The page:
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    @JGrice you can't assume anything. The reviewers are a mixed bag. Sometimes you get good ones, sometimes you don't, so everything you can do to hit them over the head with the correct information will help. Commented Oct 24, 2014 at 14:43
  • I know, upon looking at the edit in question in its final rendered form, that I would have been confused. Whether I would have looked at the markdown to resolve that confusion probably depends on the day. If a descriptive comment had been used as pointed out in this answer, I would surely have looked at the markdown and done the right thing. As in all things on this site, make an effort to do the best job possible to produce the best end result.
    – Jason
    Commented Oct 24, 2014 at 19:10
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    -1 The editor said exactly what he did. No more, no less. It may be a very common comment for edits but that's perhaps because that is one of the most common edits being made? I think the users who edit formatting should got a medal, at the very least. Putting an extra burden on them seems counter-productive. Commented Oct 24, 2014 at 22:02
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    @KonradViltersten how in the world is it extra burden to type something more meaningful that "fixed formatting". And it doesn't help that "fixed formatting" is one of the most over used and inaccurate edit comments in my experience. Commented Oct 24, 2014 at 22:03
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    @psubsee2003 Hmmm... Because it is more work than just typing in a perfectly clear and correct two-words' description? I think your question answers itself. In fact, if I see "fixed formatting" and I still require more information, that's probably a sign that I shouldn't review anything at the moment. The OP was to sloppy to format well. The reviewer was too lazy to actually check it out. But hey, let's blame the guy who did the corrections. :) Commented Oct 24, 2014 at 22:06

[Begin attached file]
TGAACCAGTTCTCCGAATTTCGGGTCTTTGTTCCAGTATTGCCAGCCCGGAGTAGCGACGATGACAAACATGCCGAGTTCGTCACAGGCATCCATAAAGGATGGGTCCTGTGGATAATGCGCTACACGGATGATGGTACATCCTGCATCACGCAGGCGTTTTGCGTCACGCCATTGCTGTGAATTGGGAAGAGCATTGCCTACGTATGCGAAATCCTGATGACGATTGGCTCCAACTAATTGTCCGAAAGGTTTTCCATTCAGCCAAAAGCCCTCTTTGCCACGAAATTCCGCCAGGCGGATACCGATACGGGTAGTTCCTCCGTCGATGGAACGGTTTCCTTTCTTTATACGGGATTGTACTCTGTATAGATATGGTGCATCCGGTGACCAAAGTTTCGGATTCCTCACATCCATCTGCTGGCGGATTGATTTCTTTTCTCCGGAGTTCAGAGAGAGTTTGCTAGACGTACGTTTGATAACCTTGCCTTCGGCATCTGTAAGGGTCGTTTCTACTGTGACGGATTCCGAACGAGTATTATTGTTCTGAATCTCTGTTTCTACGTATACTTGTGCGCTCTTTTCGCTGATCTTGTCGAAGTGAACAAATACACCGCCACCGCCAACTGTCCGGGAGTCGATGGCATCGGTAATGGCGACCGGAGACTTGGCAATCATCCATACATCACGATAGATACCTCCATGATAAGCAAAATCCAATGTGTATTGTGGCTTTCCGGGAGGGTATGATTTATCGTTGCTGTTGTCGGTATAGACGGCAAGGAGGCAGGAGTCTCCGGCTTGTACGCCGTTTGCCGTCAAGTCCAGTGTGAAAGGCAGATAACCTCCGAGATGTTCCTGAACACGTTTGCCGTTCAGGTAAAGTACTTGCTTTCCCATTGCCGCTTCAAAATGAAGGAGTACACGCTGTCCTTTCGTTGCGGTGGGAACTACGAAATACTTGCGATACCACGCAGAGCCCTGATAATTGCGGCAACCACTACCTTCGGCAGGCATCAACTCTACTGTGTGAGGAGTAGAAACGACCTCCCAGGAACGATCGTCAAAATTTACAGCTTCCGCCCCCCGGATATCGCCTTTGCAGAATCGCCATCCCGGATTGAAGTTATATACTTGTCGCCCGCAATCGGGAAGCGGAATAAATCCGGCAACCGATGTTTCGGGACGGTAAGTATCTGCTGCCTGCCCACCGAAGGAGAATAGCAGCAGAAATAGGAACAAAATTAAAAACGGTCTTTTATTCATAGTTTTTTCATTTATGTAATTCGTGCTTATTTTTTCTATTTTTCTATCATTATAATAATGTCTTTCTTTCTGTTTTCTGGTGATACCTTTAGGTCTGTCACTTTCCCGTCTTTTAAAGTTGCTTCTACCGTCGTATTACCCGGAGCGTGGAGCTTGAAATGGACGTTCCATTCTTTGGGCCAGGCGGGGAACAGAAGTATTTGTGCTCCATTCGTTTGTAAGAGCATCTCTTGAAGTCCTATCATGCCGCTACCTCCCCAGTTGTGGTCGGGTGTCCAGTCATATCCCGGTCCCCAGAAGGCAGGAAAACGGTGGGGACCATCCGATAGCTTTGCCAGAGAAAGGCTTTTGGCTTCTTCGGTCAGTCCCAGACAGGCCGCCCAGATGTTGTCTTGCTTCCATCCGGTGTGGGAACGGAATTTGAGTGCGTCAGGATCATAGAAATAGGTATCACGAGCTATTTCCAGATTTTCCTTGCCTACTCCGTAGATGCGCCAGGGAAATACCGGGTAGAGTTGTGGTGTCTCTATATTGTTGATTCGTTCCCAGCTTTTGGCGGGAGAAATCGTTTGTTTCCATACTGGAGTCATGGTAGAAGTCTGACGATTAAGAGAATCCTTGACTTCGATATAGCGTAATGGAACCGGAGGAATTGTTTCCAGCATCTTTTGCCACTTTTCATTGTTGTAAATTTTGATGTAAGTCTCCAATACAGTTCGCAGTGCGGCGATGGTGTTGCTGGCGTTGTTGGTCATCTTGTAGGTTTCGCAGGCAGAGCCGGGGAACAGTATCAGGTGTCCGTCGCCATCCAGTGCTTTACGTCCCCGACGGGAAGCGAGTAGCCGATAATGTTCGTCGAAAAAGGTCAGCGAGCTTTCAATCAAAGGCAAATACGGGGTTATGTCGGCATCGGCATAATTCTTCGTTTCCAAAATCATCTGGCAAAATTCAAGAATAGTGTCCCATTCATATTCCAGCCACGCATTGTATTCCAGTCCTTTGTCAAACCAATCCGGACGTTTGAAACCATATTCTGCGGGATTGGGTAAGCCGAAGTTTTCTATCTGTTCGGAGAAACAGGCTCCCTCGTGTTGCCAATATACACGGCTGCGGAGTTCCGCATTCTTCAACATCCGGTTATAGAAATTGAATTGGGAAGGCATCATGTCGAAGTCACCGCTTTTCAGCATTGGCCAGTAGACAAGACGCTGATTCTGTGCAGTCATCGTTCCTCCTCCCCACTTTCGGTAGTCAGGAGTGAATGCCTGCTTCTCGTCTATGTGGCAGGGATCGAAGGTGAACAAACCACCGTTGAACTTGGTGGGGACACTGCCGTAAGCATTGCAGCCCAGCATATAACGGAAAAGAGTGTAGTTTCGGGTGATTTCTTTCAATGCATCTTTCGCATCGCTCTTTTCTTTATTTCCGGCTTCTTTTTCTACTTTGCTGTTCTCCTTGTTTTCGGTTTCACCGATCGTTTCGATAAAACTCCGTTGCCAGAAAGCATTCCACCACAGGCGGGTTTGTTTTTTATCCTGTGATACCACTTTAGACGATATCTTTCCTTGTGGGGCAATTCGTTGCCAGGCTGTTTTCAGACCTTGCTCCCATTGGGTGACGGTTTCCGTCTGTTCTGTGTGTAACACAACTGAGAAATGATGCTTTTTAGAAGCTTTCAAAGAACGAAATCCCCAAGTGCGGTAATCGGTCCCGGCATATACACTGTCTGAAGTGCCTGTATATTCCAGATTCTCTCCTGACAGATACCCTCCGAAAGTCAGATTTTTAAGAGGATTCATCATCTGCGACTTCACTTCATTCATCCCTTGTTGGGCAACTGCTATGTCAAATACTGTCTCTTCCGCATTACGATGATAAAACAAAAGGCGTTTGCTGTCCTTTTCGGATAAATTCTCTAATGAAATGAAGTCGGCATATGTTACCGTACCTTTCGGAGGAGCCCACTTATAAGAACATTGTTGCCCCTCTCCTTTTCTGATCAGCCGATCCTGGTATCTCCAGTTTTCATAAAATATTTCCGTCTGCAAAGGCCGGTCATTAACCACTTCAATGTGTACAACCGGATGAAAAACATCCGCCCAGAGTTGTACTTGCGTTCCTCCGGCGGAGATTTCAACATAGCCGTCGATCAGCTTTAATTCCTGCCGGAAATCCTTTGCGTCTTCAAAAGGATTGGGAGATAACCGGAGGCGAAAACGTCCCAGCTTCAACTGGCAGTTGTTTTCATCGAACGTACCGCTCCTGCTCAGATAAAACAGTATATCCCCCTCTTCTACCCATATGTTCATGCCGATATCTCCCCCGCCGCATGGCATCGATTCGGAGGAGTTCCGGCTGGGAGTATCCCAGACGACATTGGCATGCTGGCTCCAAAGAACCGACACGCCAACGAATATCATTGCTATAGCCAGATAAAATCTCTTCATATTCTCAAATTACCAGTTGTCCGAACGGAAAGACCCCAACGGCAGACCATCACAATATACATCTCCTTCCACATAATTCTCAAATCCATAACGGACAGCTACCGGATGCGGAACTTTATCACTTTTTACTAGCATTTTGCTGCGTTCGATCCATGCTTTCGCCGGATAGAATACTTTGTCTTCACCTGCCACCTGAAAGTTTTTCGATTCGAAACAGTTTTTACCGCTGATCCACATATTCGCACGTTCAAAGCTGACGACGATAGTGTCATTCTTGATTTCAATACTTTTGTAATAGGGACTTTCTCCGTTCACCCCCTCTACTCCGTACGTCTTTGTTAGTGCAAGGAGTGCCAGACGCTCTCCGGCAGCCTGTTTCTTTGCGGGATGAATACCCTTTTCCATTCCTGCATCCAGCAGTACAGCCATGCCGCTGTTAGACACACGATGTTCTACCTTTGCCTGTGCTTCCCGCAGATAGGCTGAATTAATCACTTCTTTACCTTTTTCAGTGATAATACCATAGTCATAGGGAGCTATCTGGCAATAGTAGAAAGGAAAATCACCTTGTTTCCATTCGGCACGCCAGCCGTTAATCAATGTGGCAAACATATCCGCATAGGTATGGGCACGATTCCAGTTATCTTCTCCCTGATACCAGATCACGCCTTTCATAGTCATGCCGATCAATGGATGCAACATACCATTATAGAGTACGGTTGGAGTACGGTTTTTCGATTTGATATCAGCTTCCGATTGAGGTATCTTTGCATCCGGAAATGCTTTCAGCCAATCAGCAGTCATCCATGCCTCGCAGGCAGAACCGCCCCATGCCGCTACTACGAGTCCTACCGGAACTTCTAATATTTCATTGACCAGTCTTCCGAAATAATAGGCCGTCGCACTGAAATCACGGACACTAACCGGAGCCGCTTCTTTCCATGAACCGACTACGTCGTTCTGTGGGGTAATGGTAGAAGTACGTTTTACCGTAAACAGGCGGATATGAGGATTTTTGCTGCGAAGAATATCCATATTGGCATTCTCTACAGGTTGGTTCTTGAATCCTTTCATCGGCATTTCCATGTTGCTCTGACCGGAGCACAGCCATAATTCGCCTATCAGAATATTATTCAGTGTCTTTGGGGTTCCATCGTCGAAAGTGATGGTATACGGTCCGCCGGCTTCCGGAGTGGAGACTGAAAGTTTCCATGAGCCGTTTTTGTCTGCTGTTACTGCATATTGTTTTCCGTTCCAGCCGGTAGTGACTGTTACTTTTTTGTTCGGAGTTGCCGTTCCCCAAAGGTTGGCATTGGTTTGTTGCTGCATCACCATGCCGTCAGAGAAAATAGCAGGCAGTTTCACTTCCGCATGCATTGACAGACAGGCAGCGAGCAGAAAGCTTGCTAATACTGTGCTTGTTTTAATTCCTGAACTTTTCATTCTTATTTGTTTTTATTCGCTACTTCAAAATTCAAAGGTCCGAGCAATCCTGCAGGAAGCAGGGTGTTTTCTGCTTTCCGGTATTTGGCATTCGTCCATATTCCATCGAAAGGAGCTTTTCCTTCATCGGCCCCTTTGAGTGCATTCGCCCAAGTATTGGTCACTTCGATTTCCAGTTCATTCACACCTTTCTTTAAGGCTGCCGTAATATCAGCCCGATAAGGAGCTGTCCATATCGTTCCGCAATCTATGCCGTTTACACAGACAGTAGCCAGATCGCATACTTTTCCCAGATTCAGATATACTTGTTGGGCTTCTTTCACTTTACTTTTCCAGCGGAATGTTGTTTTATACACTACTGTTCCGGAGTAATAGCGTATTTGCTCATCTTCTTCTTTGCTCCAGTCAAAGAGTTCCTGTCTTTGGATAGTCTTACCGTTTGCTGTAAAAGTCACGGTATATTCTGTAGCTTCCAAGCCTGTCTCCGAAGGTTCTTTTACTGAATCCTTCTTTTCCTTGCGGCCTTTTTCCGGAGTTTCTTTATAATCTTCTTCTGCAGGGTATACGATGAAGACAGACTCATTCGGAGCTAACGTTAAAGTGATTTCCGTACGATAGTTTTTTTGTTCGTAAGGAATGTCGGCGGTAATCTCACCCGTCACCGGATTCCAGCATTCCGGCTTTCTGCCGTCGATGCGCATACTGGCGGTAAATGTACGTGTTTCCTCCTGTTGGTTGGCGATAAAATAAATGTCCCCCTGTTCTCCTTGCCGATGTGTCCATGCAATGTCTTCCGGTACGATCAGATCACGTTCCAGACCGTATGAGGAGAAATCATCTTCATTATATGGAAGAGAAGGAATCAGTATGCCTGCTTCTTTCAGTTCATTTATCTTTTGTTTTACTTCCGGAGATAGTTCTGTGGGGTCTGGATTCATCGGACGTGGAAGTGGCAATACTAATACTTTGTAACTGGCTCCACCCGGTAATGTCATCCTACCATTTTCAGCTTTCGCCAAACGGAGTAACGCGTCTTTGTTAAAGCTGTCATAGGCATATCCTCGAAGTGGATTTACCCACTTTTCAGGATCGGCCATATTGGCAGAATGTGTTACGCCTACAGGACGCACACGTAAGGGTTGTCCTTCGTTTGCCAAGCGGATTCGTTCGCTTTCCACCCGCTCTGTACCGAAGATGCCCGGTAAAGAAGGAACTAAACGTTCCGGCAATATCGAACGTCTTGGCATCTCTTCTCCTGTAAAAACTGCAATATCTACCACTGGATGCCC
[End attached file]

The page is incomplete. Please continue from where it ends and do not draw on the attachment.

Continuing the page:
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    @KonradViltersten I never blamed anyone, especially the OP here. All I did is suggest that he was lucky it wasn't rejected. The reviewer who rejected it was clearly wrong and failed to do his job. The entire point is that you can't fix the reviewer problem so you need to hit them over the head with a good description so they pay attention. It is an unfortunate fact of life given the current inconsistencies in the review queue. Commented Oct 24, 2014 at 22:12
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    @KonradViltersten The point is not to "blame" the user who suggested the edit. The point is to give information and suggest a change that is within that user's power to make, and will give better results.
    – Air
    Commented Oct 24, 2014 at 22:12
  • @psubsee2003 I realize that I worded my thought inadequately. I meant "put responsibility for XXX on the editor", not "put blame for XXX on the editor". I think we agree on the facts but have a different view of where the change should be applied. I think that we can fix the reviewer problem. We just choose not to - because it's easier to make the editor do even more job. Please note that I'm not arguing for nor against that. I'm just saying that since we're agreed that the reviewer did wrong, the reviewer should be the subject of change. Commented Oct 25, 2014 at 6:51
  • @AirThomas I see the point and there's definitely something to it. I'm just opposed to the the idea that being able to contribute more is equated to being expected to contribute more. By the same logic, it's in the reviewer's power to make a change too. I think that sloppy edits, flaggings and close votes should be punished. It's way to easy to click without thinking. I think that we're talking about different aspects - I'm speaking principally and you pragmatically. So, in fact, we agree. :) Commented Oct 25, 2014 at 6:59
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    Not saying that the reviewer's actions were appropriate, but the majority of suggested edit audits I've seen had a comment similar to that ("improved formatting", "better grammer (sic)", etc.). Also, the editor could have done more to improve the formatting of the post. If you wanted a better comment, I think something like "fix rendering of HTML tags" strikes good balance between length and usefulness. Commented Oct 25, 2014 at 11:10